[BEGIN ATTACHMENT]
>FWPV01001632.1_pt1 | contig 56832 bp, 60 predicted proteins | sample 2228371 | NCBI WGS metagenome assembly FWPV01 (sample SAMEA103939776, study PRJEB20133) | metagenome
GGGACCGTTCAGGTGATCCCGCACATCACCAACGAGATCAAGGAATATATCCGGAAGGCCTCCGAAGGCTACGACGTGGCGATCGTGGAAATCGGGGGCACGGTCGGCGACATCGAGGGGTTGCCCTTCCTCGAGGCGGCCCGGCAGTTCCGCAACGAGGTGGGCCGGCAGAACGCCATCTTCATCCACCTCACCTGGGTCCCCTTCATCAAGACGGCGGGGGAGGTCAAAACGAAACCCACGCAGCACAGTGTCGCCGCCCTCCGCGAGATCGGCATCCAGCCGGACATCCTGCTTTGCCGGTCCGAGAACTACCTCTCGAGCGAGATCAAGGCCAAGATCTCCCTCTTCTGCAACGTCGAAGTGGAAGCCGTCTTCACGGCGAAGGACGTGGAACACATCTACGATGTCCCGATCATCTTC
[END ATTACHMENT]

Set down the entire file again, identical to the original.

>FWPV01001632.1_pt1 | contig 56832 bp, 60 predicted proteins | sample 2228371 | NCBI WGS metagenome assembly FWPV01 (sample SAMEA103939776, study PRJEB20133) | metagenome
GGGACCGTTCAGGTGATCCCGCACATCACCAACGAGATCAAGGAATATATCCGGAAGGCCTCCGAAGGCTACGACGTGGCGATCGTGGAAATCGGGGGCACGGTCGGCGACATCGAGGGGTTGCCCTTCCTCGAGGCGGCCCGGCAGTTCCGCAACGAGGTGGGCCGGCAGAACGCCATCTTCATCCACCTCACCTGGGTCCCCTTCATCAAGACGGCGGGGGAGGTCAAAACGAAACCCACGCAGCACAGTGTCGCCGCCCTCCGCGAGATCGGCATCCAGCCGGACATCCTGCTTTGCCGGTCCGAGAACTACCTCTCGAGCGAGATCAAGGCCAAGATCTCCCTCTTCTGCAACGTCGAAGTGGAAGCCGTCTTCACGGCGAAGGACGTGGAACACATCTACGATGTCCCGATCATCTTC